South Africa ignores deportee torture claims
“When we landed, the soldiers met us at the airport with shotguns and they put us straight into prison,” said Didier Kabange*.
One of 52 Congolese deported from the Lindela repatriation centre outside Krugersdorp in mid-February, Kabange then spent two weeks in Kasapa prison in Lubumbashi in the southeast of the Democratic Republic of Congo (DRC) before he was released, with 46 other members of his group, last week.
Kabange, speaking by phone this week from the DRC, said that the deportees were deprived of food and water, threatened, beaten and interrogated about their political affiliations. He also expressed concern for the safety of the five still detained in Kasapa.
“There were too much questions. Too much questions [by the authorities],” he said.
“They asked us why we left the Congo and what we were doing in South Africa.
They asked whether we were protesting against [President Joseph] Kabila and whether we supported [Union for Democracy and Social Progress leader Étienne] Tshisekedi. We say we don’t know anything about the government, about the president—we don’t know nothing. All we know is that our [asylum seeker] papers expired so we were sent back.”
Deportation could be fatal
There is growing concern among the Congolese in Cape Town and Johannesburg that deportation to the DRC by the department of home affairs is leading to physical abuse, victimisation and possibly death. Activists claim the “indiscriminate” and “harsh” response of the Kabila government is a reaction to protests that followed the DRC’s presidential elections in November last year, which are widely alleged to have been won fraudulently by Kabila.
One of the activists, Augey Kitoko, said: “The regime has seen our protests in South Africa [including one at the ANC headquarters in Johannesburg and another at the Congolese embassy in Pretoria] and they are embarrassed. So when our people are deported, the security forces come down heavily on them.”
The World Organisation Against Torture’s 2007 annual report, which was released in mid-2008, stated that “the Congolese authorities are extremely sensitive to activities that could adversely affect their credibility and image abroad, and denunciation of human rights violations is carried out in an environment that is exceedingly dangerous for defenders”.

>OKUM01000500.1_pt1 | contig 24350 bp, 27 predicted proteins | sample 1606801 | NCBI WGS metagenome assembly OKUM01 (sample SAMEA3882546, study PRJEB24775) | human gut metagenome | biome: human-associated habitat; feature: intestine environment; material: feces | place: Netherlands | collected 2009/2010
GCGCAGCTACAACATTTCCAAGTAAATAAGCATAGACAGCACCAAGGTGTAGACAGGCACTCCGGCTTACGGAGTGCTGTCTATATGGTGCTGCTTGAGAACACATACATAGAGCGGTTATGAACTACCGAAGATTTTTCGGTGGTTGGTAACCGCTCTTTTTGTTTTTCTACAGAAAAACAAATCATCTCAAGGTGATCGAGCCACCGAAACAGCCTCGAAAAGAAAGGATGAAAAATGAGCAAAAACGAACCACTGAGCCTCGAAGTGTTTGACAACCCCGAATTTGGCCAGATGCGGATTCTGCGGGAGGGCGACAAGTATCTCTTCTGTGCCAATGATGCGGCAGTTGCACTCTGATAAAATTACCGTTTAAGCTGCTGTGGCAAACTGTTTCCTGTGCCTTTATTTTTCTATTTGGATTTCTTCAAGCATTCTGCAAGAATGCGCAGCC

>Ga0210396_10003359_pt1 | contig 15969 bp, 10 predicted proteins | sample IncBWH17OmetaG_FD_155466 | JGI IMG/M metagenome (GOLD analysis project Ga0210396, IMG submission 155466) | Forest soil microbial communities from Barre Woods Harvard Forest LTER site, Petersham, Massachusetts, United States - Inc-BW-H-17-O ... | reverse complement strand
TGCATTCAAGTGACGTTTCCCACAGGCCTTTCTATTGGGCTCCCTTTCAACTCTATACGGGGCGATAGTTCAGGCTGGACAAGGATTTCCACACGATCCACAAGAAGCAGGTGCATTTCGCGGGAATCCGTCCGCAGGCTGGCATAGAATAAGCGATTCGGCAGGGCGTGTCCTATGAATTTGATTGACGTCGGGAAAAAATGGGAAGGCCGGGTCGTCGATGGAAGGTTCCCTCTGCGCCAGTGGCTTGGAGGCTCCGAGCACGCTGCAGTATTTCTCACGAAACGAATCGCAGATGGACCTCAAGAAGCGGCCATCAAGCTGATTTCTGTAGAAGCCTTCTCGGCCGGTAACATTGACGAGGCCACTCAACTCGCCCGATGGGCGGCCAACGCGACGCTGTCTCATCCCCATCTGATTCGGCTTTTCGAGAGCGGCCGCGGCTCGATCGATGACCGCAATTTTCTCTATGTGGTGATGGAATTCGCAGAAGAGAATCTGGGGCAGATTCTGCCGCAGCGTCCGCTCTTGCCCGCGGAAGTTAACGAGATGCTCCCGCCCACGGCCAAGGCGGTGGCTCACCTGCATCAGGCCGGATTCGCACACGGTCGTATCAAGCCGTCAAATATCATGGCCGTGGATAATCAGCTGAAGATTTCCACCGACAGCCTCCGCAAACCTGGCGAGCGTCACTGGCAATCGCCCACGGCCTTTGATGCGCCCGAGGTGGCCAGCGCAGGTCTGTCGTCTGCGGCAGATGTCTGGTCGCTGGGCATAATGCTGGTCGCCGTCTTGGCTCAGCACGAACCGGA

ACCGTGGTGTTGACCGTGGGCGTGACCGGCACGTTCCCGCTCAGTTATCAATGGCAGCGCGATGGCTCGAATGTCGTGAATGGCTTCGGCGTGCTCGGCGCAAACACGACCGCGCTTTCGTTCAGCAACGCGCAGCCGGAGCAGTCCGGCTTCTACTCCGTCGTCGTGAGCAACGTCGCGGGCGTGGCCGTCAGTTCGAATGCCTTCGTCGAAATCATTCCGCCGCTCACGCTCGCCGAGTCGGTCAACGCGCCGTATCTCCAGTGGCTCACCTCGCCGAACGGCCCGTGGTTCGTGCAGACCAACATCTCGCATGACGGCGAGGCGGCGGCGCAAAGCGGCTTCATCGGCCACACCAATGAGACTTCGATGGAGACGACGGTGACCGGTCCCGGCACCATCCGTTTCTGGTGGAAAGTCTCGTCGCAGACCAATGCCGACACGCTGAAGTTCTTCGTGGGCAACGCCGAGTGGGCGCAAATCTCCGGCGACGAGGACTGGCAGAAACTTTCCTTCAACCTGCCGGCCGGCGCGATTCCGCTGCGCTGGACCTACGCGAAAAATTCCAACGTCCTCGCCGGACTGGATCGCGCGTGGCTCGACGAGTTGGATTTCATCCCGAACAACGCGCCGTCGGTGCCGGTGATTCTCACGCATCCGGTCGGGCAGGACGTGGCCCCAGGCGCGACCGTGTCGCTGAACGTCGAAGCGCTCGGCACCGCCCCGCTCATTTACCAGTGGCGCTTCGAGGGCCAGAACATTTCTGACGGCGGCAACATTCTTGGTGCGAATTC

The “Unsafe Return” report by the United Kingdom-based charity, Justice First, which tracked the return of 17 failed asylum seekers, two of whom disappeared after touching down in Kinshasa, from the UK to the DRC between 2007 and last year, suggests little has changed. The deportees interviewed reported being raped, tortured, beaten and separated from their children, and claimed that officials extorted money from them to ensure their safety.
Rape, torture prevalent among returnees
According to the report, of the 15 adult returnees, one was “handcuffed, blindfolded and severely beaten”, six were “severely beaten”, two were tortured with electric shocks, two of the 10 men were sexually abused and two of the five women were raped.
The report states that asylum seekers in the UK are considered to be the “main opponents” of the Kabila regime, much like those who have been protesting against the election results in countries such as South Africa, Belgium and Canada.
The report also contains a chilling interview with a Congolese immigration officer who acknowledges that returnees’ files are studied “to establish whether the returnee has a problem with the Congolese state”, in which case the security services are contacted.
The immigration officer says returnees are interrogated on arrival and, if “political problems” with the regime are confirmed, they are sent to Kinshasa’s Kin Mazière prison or to a notorious detention centre, called “Tolerance Zero”.
The official described the procedure: “In such a case [of detention], the returnee can have no excuse, there will be no pity shown. People are caught and can be killed in Tolerance Zero.
Punishment does not take place at the airport but in secret entre coulisses [behind the scenes] — Those who have a problem with the state will be severely ill treated and duly punished. He or she will run the risk of eliminé [being killed]. Detainees do not have access to a lawyer. Any communication with the outside is very difficult.”
SA not taking responsibility
South Africa is washing its hands of any responsibility for what is happening. Modiri Matthews, chief director of the immigration inspectorate of home affairs, said his department’s main obligation was to “deport people here illegally” after “a thorough credibility test” to ascertain whether their claims for political asylum were valid.